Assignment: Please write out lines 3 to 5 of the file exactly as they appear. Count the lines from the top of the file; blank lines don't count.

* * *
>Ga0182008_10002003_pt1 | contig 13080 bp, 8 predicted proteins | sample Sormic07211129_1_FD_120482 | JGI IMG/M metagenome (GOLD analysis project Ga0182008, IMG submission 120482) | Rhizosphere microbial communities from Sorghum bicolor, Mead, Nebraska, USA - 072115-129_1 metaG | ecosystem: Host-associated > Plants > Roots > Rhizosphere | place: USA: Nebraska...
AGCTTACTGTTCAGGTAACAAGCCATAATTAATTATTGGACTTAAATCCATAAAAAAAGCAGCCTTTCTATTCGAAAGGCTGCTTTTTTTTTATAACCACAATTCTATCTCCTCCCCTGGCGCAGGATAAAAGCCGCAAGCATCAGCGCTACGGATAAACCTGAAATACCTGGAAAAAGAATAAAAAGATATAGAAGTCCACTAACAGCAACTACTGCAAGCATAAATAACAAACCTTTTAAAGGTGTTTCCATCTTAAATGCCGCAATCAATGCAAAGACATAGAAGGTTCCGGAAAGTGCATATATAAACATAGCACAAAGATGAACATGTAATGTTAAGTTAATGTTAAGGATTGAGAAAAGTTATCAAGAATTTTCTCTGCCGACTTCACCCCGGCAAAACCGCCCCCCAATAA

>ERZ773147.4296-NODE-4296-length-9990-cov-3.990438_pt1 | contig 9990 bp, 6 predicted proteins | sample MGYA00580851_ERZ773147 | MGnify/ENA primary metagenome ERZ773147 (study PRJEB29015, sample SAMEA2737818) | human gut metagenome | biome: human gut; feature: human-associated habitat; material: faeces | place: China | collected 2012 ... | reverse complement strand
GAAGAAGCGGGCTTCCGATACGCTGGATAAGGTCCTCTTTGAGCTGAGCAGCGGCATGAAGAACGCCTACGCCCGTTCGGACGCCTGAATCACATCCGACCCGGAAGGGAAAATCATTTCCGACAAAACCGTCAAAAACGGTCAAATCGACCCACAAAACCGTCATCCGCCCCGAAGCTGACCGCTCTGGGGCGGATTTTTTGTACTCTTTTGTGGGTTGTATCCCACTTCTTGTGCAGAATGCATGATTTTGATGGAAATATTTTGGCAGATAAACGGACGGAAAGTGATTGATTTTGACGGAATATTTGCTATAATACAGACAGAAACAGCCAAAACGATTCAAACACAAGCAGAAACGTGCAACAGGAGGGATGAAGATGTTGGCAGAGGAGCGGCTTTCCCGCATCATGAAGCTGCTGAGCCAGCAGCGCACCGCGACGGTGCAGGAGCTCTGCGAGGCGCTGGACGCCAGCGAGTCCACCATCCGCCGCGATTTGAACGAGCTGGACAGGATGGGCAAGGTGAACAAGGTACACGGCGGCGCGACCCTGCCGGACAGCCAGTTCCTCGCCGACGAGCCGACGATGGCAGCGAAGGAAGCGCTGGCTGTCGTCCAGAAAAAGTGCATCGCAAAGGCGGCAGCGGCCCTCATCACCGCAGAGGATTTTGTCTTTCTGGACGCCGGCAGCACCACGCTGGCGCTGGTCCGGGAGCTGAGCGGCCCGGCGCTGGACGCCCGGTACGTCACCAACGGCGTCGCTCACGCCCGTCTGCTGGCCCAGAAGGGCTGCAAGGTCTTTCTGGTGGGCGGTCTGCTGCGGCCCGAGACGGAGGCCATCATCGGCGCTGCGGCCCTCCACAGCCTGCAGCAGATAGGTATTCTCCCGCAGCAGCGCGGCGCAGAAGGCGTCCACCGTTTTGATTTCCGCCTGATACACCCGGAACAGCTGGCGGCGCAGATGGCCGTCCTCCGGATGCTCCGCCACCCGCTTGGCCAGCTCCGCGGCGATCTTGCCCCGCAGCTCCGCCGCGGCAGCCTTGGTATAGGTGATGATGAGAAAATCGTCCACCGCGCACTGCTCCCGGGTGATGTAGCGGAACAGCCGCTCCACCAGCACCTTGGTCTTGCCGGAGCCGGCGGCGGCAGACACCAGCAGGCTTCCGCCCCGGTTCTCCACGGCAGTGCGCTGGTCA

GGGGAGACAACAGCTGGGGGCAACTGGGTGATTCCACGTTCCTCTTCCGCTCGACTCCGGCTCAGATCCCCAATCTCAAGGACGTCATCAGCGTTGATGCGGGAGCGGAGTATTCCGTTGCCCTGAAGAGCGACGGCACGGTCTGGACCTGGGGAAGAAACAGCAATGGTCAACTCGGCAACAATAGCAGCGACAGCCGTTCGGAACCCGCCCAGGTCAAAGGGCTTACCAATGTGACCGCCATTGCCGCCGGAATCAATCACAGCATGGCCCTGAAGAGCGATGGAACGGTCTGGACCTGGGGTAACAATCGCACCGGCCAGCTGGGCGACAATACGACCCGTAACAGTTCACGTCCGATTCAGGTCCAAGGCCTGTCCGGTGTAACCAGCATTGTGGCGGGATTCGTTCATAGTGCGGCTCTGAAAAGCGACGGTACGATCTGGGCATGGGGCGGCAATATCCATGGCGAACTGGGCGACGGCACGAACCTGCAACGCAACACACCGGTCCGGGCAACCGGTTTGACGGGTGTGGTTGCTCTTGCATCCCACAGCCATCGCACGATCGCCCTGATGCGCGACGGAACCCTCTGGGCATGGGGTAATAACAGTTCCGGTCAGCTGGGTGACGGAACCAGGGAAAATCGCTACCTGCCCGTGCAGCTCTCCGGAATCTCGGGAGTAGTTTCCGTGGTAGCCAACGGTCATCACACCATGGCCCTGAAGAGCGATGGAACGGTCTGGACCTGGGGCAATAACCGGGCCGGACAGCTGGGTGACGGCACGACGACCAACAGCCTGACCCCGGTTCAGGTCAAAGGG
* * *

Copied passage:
>ERZ773147.4296-NODE-4296-length-9990-cov-3.990438_pt1 | contig 9990 bp, 6 predicted proteins | sample MGYA00580851_ERZ773147 | MGnify/ENA primary metagenome ERZ773147 (study PRJEB29015, sample SAMEA2737818) | human gut metagenome | biome: human gut; feature: human-associated habitat; material: faeces | place: China | collected 2012 ... | reverse complement strand
GAAGAAGCGGGCTTCCGATACGCTGGATAAGGTCCTCTTTGAGCTGAGCAGCGGCATGAAGAACGCCTACGCCCGTTCGGACGCCTGAATCACATCCGACCCGGAAGGGAAAATCATTTCCGACAAAACCGTCAAAAACGGTCAAATCGACCCACAAAACCGTCATCCGCCCCGAAGCTGACCGCTCTGGGGCGGATTTTTTGTACTCTTTTGTGGGTTGTATCCCACTTCTTGTGCAGAATGCATGATTTTGATGGAAATATTTTGGCAGATAAACGGACGGAAAGTGATTGATTTTGACGGAATATTTGCTATAATACAGACAGAAACAGCCAAAACGATTCAAACACAAGCAGAAACGTGCAACAGGAGGGATGAAGATGTTGGCAGAGGAGCGGCTTTCCCGCATCATGAAGCTGCTGAGCCAGCAGCGCACCGCGACGGTGCAGGAGCTCTGCGAGGCGCTGGACGCCAGCGAGTCCACCATCCGCCGCGATTTGAACGAGCTGGACAGGATGGGCAAGGTGAACAAGGTACACGGCGGCGCGACCCTGCCGGACAGCCAGTTCCTCGCCGACGAGCCGACGATGGCAGCGAAGGAAGCGCTGGCTGTCGTCCAGAAAAAGTGCATCGCAAAGGCGGCAGCGGCCCTCATCACCGCAGAGGATTTTGTCTTTCTGGACGCCGGCAGCACCACGCTGGCGCTGGTCCGGGAGCTGAGCGGCCCGGCGCTGGACGCCCGGTACGTCACCAACGGCGTCGCTCACGCCCGTCTGCTGGCCCAGAAGGGCTGCAAGGTCTTTCTGGTGGGCGGTCTGCTGCGGCCCGAGACGGAGGCCATCATCGGCGCTGCGGCCCTCCACAGCCTGCAGCAGATAGGTATTCTCCCGCAGCAGCGCGGCGCAGAAGGCGTCCACCGTTTTGATTTCCGCCTGATACACCCGGAACAGCTGGCGGCGCAGATGGCCGTCCTCCGGATGCTCCGCCACCCGCTTGGCCAGCTCCGCGGCGATCTTGCCCCGCAGCTCCGCCGCGGCAGCCTTGGTATAGGTGATGATGAGAAAATCGTCCACCGCGCACTGCTCCCGGGTGATGTAGCGGAACAGCCGCTCCACCAGCACCTTGGTCTTGCCGGAGCCGGCGGCGGCAGACACCAGCAGGCTTCCGCCCCGGTTCTCCACGGCAGTGCGCTGGTCA

GGGGAGACAACAGCTGGGGGCAACTGGGTGATTCCACGTTCCTCTTCCGCTCGACTCCGGCTCAGATCCCCAATCTCAAGGACGTCATCAGCGTTGATGCGGGAGCGGAGTATTCCGTTGCCCTGAAGAGCGACGGCACGGTCTGGACCTGGGGAAGAAACAGCAATGGTCAACTCGGCAACAATAGCAGCGACAGCCGTTCGGAACCCGCCCAGGTCAAAGGGCTTACCAATGTGACCGCCATTGCCGCCGGAATCAATCACAGCATGGCCCTGAAGAGCGATGGAACGGTCTGGACCTGGGGTAACAATCGCACCGGCCAGCTGGGCGACAATACGACCCGTAACAGTTCACGTCCGATTCAGGTCCAAGGCCTGTCCGGTGTAACCAGCATTGTGGCGGGATTCGTTCATAGTGCGGCTCTGAAAAGCGACGGTACGATCTGGGCATGGGGCGGCAATATCCATGGCGAACTGGGCGACGGCACGAACCTGCAACGCAACACACCGGTCCGGGCAACCGGTTTGACGGGTGTGGTTGCTCTTGCATCCCACAGCCATCGCACGATCGCCCTGATGCGCGACGGAACCCTCTGGGCATGGGGTAATAACAGTTCCGGTCAGCTGGGTGACGGAACCAGGGAAAATCGCTACCTGCCCGTGCAGCTCTCCGGAATCTCGGGAGTAGTTTCCGTGGTAGCCAACGGTCATCACACCATGGCCCTGAAGAGCGATGGAACGGTCTGGACCTGGGGCAATAACCGGGCCGGACAGCTGGGTGACGGCACGACGACCAACAGCCTGACCCCGGTTCAGGTCAAAGGG